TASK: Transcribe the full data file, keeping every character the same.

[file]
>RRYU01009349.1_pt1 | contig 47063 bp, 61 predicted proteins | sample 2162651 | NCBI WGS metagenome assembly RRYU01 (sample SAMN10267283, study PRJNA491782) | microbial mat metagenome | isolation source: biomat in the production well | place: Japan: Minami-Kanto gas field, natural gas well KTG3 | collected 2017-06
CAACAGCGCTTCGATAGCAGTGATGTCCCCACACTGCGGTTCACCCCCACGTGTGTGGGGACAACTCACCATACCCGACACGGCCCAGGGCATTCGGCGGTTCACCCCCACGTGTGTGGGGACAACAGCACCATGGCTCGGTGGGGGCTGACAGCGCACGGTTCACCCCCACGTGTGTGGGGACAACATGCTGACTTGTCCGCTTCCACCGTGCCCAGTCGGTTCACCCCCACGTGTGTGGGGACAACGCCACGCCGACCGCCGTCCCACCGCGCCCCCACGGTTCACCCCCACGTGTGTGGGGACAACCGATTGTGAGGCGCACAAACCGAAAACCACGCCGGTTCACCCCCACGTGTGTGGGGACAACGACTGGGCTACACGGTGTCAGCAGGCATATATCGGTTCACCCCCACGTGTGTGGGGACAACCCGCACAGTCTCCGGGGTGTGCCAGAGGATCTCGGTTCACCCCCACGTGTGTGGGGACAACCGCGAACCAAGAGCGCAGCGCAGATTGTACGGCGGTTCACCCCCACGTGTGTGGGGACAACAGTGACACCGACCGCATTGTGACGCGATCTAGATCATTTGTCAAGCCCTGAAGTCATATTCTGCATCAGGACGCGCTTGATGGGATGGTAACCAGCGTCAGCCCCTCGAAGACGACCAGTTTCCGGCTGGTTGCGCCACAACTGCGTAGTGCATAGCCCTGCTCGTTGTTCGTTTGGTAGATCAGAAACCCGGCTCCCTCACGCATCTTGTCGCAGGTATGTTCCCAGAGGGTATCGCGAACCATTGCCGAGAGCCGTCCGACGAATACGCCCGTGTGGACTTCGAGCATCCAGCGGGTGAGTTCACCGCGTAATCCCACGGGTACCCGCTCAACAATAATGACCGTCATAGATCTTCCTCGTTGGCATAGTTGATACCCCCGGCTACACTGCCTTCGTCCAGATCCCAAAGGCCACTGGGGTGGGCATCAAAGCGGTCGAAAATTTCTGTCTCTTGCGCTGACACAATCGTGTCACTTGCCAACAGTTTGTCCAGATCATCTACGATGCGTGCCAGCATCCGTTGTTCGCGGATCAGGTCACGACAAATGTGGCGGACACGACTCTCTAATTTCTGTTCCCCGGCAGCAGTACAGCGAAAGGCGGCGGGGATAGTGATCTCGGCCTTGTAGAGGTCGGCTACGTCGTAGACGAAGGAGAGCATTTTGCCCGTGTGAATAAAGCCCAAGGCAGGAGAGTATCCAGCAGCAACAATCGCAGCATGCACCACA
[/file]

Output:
>RRYU01009349.1_pt1 | contig 47063 bp, 61 predicted proteins | sample 2162651 | NCBI WGS metagenome assembly RRYU01 (sample SAMN10267283, study PRJNA491782) | microbial mat metagenome | isolation source: biomat in the production well | place: Japan: Minami-Kanto gas field, natural gas well KTG3 | collected 2017-06
CAACAGCGCTTCGATAGCAGTGATGTCCCCACACTGCGGTTCACCCCCACGTGTGTGGGGACAACTCACCATACCCGACACGGCCCAGGGCATTCGGCGGTTCACCCCCACGTGTGTGGGGACAACAGCACCATGGCTCGGTGGGGGCTGACAGCGCACGGTTCACCCCCACGTGTGTGGGGACAACATGCTGACTTGTCCGCTTCCACCGTGCCCAGTCGGTTCACCCCCACGTGTGTGGGGACAACGCCACGCCGACCGCCGTCCCACCGCGCCCCCACGGTTCACCCCCACGTGTGTGGGGACAACCGATTGTGAGGCGCACAAACCGAAAACCACGCCGGTTCACCCCCACGTGTGTGGGGACAACGACTGGGCTACACGGTGTCAGCAGGCATATATCGGTTCACCCCCACGTGTGTGGGGACAACCCGCACAGTCTCCGGGGTGTGCCAGAGGATCTCGGTTCACCCCCACGTGTGTGGGGACAACCGCGAACCAAGAGCGCAGCGCAGATTGTACGGCGGTTCACCCCCACGTGTGTGGGGACAACAGTGACACCGACCGCATTGTGACGCGATCTAGATCATTTGTCAAGCCCTGAAGTCATATTCTGCATCAGGACGCGCTTGATGGGATGGTAACCAGCGTCAGCCCCTCGAAGACGACCAGTTTCCGGCTGGTTGCGCCACAACTGCGTAGTGCATAGCCCTGCTCGTTGTTCGTTTGGTAGATCAGAAACCCGGCTCCCTCACGCATCTTGTCGCAGGTATGTTCCCAGAGGGTATCGCGAACCATTGCCGAGAGCCGTCCGACGAATACGCCCGTGTGGACTTCGAGCATCCAGCGGGTGAGTTCACCGCGTAATCCCACGGGTACCCGCTCAACAATAATGACCGTCATAGATCTTCCTCGTTGGCATAGTTGATACCCCCGGCTACACTGCCTTCGTCCAGATCCCAAAGGCCACTGGGGTGGGCATCAAAGCGGTCGAAAATTTCTGTCTCTTGCGCTGACACAATCGTGTCACTTGCCAACAGTTTGTCCAGATCATCTACGATGCGTGCCAGCATCCGTTGTTCGCGGATCAGGTCACGACAAATGTGGCGGACACGACTCTCTAATTTCTGTTCCCCGGCAGCAGTACAGCGAAAGGCGGCGGGGATAGTGATCTCGGCCTTGTAGAGGTCGGCTACGTCGTAGACGAAGGAGAGCATTTTGCCCGTGTGAATAAAGCCCAAGGCAGGAGAGTATCCAGCAGCAACAATCGCAGCATGCACCACA